By Alexey Malgavko and Gabrielle Tétrault-Farber
TARA, Russia – Siberian pensioner Gulsina Zhemaletdinova worries she won’t have anything to serve her family when they gather around the table to celebrate the new year.
Like most Russians, the 60-year-old has seen her purchasing power shrink drastically in recent months as inflation has spiralled to its highest in nearly six years, compounding years of falling or stagnant real wages.
The Kremlin has voiced concern about the rise in prices, which President Vladimir Putin has described as a sensitive issue for Russians, especially low-income families in far-flung regions. The issue is delicate for the Kremlin too, which strives for economic stability and wants to contain discontent that might dent Putin’s popularity.
Bundled in a camouflage winter coat, Zhemaletdinova sells cranberries, honey and pantry items to supplement her meagre 9,000-rouble ($122) monthly pension at an outdoor market in Tara, a town of 28,000 in the Omsk region bordering Kazakhstan.
After paying her utilities bill, Zhemaletdinova has little left to spend on necessities.
“We buy and eat scraps that are meant for dogs,” she told Reuters. “We won’t celebrate the holidays. What will I put on the table?”
Food prices last month were more than 10% higher overall than during the same period last year, according to state statistics agency Rosstat. Prices for meat and poultry have jumped nearly 19%, while eggs are 26% dearer than in 2020.
“People in the provinces, they are more hurt because inflation disproportionately falls on the poor, especially when there is a spike in food inflation,” said Konstantin Sonin, professor at the University of Chicago and HSE University in Moscow. “The government doesn’t care much about people outside of Moscow and St. Petersburg.”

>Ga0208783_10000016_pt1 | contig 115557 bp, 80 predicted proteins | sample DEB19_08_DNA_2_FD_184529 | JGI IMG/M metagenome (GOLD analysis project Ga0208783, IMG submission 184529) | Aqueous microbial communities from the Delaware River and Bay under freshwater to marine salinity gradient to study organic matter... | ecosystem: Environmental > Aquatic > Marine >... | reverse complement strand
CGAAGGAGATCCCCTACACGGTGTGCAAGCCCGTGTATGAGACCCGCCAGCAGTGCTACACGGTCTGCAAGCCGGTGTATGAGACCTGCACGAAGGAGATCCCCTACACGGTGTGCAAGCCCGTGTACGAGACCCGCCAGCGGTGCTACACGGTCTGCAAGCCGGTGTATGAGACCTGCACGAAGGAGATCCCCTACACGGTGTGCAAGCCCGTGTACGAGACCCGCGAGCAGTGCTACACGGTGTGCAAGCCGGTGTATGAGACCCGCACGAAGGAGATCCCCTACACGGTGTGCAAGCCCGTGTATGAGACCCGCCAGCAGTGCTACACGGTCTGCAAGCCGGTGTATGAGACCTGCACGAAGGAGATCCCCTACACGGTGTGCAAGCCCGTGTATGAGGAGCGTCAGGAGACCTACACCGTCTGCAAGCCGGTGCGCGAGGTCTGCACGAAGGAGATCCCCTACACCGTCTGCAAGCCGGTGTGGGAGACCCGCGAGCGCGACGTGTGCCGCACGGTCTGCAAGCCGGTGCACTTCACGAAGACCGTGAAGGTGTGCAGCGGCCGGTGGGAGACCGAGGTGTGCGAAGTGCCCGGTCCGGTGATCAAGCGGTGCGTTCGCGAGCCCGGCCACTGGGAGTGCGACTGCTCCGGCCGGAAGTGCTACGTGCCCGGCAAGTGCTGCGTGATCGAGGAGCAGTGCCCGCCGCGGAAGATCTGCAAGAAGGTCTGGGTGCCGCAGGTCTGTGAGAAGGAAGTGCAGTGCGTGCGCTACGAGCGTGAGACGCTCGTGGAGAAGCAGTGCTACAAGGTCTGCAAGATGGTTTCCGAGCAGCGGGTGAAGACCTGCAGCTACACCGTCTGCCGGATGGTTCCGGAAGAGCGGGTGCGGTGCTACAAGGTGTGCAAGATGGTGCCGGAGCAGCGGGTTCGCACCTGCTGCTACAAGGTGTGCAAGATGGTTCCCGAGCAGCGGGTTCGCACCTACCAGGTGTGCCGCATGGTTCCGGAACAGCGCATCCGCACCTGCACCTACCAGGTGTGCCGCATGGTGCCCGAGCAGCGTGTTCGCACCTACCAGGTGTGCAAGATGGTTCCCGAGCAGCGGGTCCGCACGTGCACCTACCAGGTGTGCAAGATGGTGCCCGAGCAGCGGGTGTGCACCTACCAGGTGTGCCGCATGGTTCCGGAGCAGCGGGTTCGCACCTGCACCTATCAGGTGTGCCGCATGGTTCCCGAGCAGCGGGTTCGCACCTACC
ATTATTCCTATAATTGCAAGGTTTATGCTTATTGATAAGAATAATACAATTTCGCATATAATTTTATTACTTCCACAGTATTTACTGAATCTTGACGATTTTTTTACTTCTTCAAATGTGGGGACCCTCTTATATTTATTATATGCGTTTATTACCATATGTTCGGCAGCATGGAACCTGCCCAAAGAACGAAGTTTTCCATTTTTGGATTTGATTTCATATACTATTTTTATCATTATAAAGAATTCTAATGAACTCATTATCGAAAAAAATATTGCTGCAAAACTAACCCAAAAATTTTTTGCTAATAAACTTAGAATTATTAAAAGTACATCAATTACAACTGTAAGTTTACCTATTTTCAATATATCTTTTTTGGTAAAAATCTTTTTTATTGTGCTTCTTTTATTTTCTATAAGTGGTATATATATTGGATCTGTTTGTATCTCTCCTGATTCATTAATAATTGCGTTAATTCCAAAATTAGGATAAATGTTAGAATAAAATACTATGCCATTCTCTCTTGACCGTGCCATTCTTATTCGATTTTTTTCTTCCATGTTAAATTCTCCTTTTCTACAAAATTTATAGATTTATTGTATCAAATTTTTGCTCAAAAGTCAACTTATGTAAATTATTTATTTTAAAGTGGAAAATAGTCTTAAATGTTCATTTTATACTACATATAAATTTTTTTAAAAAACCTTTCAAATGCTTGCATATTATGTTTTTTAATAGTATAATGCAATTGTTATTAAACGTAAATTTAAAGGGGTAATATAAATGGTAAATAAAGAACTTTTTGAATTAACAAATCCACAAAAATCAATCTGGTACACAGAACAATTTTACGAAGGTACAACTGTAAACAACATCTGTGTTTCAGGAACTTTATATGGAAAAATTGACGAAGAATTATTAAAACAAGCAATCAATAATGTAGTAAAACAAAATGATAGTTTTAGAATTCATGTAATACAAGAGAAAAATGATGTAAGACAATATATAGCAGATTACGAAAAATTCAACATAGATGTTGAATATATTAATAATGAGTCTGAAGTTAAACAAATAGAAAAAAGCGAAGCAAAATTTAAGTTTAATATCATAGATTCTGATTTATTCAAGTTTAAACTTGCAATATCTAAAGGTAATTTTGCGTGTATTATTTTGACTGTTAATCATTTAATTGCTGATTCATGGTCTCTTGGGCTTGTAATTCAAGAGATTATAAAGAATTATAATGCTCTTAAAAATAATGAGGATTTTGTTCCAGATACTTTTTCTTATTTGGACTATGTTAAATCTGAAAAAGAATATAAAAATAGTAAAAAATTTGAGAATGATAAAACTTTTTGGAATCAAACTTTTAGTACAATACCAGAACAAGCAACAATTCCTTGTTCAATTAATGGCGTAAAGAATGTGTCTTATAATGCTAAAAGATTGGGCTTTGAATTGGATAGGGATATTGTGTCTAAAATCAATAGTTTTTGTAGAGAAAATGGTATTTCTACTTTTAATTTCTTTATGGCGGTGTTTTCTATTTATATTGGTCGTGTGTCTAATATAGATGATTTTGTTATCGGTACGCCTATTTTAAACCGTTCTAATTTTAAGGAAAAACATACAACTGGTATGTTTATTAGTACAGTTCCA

In a bid to curb annual inflation, which stood at 8.4% last month, the Russian central bank is expected to hike its key interest rate on Friday for the seventh time this year.
A poll by the independent Moscow-based Levada Centre in October found the increase in prices was by far Russians’ top concern, outweighing issues such as poverty and unemployment.
Polls show inflation has been Russians’ main preoccupation for many years, even when prices were lower. But the combination of rising prices and other economic woes could result in a slight decrease in Putin’s approval rating, currently 63%, according to the Levada Centre.
“With the combination of a stagnation in real disposable incomes, rising prices can have an unpleasant effect on the popular mood,” said Andrei Kolesnikov, a senior fellow at the Carnegie Moscow Center.
“The state views the lower middle class and the poor segments of the population as the social base of its support. Politically this is a very important and serious issue for the authorities.”
Alexei Navalny, a Kremlin critic and anti-corruption campaigner imprisoned on embezzlement charges he says are politically motivated, has admonished the authorities for failing to rein in prices, something he said was noticeable even in jail.
He said prices at the kiosk selling food to prisoners had skyrocketed, and he would like to see Putin survive on a pension.
“Russian cheese now costs 237 roubles,” Navalny posted on Instagram on Tuesday via his lawyers. “I just glance at it and think: this the food of oligarchs.”
Kremlin spokesperson Dmitry Peskov said on Thursday that Putin had ordered that everything possible be done to bring inflation down.
Maria Komissarova, a mother of three shopping for groceries in Tara, has yet to notice the effect of measures taken by the authorities.
“Now you can’t buy as much for the same amount,” the 29-year-old said. “It’s scary to go to the store with 1,000 roubles ($13.60). It feels like it won’t be enough to pay for anything.”